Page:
You can still find reasonably priced tube testers that can test commonly used radio tubes, and you can still find reasonably priced tubes to test. 


One of the ways that radio manufacturers tried to distinguish their radios from the competition was to use fancy dials that sometimes used complex arrangements of pulleys and cords (and even motors) to move the dial pointer when you turned a knob or pushed a button.  Zenith radios are very popular with collectors because they really went all-in on the dial design. 

Here's a video of one of Zenith's "shutter dial" console radios that can sell to collectors for thousands of dollars:

And here's the high point of Zenith radio design, a 1935 Stratosphere console with 16 tubes!

Dial Belt Replacement

My Zenith radio used a cloth belt that was somehow rubberized, and of course, was broken when I got the radio.  I replaced it using the common technique at that time (20 years ago, not 1937)- I cut an o-ring to the appropriate length and glued the ends together.  I think it lasted a couple months.

The radio has been sitting on a shelf in my office for years, gathering dust, staring at me, and daring me to try to repair the dial again.  Today, I could resist no longer, so I took the radio apart and measured the o-ring, then drew a replacement in CAD:

CAD rendering of the belt.  Do you think you could handle something like this?  3mm wide, and 1.2 mm thick, 71mm inside diameter.
... then I sliced it:
Yeah, a pretty complicated slice, too.  Not for beginners!
...and printed it using TPU filament.  It took three attempts to get the size just right.  Once I had the belt fitting properly, I dusted off the chassis and reassembled the radio.  TPU is good for this application because it is flexible and will stretch a little under tension.  It is super strong and will not break, ever.

Printed TPU belt (orange) mounted on the radio.  The radio is geared so that turning the tuning knob turns the tuning capacitor slowly and moves two dial pointers at the same time.  Pay no attention to the dust on the chassis.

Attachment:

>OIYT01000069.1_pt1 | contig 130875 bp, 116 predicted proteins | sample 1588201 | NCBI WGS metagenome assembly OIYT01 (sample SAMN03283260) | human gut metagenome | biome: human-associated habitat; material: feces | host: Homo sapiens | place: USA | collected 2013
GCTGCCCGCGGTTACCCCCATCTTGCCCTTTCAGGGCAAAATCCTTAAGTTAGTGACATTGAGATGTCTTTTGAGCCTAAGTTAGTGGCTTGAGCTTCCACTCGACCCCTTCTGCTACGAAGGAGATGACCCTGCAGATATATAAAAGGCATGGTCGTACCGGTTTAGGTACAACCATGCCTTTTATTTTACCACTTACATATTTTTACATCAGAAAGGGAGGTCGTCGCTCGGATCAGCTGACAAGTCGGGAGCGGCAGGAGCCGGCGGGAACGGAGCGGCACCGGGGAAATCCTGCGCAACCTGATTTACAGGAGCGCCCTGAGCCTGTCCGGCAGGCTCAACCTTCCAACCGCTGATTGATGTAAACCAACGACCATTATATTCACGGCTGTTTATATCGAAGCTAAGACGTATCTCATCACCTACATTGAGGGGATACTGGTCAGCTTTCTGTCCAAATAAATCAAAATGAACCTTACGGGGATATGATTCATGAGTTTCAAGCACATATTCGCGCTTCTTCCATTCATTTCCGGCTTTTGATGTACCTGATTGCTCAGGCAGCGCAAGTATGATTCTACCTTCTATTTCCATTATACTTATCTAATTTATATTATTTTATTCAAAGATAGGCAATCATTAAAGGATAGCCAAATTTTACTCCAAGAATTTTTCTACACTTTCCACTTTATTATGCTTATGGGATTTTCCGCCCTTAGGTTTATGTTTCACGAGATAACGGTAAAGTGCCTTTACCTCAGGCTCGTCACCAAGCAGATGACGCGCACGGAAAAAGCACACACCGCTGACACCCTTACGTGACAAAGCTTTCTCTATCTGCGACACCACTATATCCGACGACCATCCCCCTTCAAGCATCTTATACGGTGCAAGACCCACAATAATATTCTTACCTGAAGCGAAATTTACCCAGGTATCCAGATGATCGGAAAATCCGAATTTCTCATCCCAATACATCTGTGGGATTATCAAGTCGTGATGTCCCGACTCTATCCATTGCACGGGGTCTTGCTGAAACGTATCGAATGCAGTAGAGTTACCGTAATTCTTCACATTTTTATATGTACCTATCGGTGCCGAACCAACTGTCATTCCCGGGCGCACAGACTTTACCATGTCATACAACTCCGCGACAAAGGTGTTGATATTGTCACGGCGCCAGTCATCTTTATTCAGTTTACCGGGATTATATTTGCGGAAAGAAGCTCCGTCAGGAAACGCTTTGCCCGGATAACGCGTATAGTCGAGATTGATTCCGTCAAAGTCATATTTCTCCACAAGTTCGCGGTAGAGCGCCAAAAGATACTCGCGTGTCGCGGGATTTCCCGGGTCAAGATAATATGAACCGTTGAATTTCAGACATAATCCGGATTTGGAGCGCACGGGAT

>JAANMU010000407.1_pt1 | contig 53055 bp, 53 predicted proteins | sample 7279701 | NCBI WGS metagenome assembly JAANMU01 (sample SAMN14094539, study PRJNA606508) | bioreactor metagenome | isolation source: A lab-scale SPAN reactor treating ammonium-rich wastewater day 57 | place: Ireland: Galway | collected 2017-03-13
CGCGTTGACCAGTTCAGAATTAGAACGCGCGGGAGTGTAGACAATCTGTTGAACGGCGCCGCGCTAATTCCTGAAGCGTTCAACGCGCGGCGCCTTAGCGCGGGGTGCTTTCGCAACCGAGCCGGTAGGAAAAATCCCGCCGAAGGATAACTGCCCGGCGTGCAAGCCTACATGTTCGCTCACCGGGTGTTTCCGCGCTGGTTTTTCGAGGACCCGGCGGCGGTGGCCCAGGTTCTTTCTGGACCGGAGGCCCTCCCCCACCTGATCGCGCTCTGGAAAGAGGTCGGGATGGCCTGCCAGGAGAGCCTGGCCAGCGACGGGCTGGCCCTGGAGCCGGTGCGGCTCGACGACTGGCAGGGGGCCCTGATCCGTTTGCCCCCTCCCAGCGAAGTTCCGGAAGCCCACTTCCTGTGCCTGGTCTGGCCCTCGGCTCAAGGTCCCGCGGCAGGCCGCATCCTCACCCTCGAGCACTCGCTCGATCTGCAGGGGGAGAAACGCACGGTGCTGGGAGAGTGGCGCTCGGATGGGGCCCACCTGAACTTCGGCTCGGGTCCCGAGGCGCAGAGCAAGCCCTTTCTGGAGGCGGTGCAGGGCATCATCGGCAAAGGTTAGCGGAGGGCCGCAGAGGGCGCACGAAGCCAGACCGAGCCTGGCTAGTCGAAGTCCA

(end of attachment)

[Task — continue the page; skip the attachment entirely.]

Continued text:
When I powered it up I found that it was working quite well and the dial calibration was even pretty accurate.  The whole process probably took about an hour.

3D printing can be used to replace all sorts of hard or impossible to find mechanical parts in old radios.  Knobs, pushbuttons, dial parts, etc., can all be replaced with printed replicas. 

Maybe it's time for me to start restoring old radios again.  The purists who go for museum quality restorations will never approve, but us regular folks, who want the radio to look and work like new, won't mind if there are some replacement parts inside.

Thursday, December 12, 2019

Generating Sand Table Patterns Using Sandify

I recently posted about a program I wrote to optimize sand table patterns generated by Sandify.  If you're one of the 20 or so people on the planet who has built a sand table and uses Sandify to generate patterns for it, you may wonder why I wrote that program.  Why is there a need to "optimize" the pattern files?

If you have a square or round table, maybe you use sandify to generate patterns for it that look a lot like spirograph drawings, etc.  Maybe you limit the size of the patterns to something close to the size of your table.  In that case, there won't be a lot of excess motion around the edges of the table, and not much need for an optimizer that cuts out that type of motion.

I happened to build a table that is rectangular, with a drawing area of 710 x 1600 mm.  If I restricted patterns to fit in the center of the table, say 710 mm in diameter or so, it would leave a lot of empty space on the table.  So, from the start I have been making patterns that will fill up the entire table surface which means that they inevitably have a lot of motion at the edges of the table, because of the way Sandify works.


Shortly after I built the table, I generated patterns that were 30-40 cycles long and would take 10-20 minutes to finish and put together sequences of those patterns that would run for hours.  When you run patterns that way, you can usually see residue of the previous pattern in the new pattern drawn on the table.  Sometimes it doesn't look very nice.  I threw in erase patterns after every few patterns in the sequence, but it still wasn't satisfactory.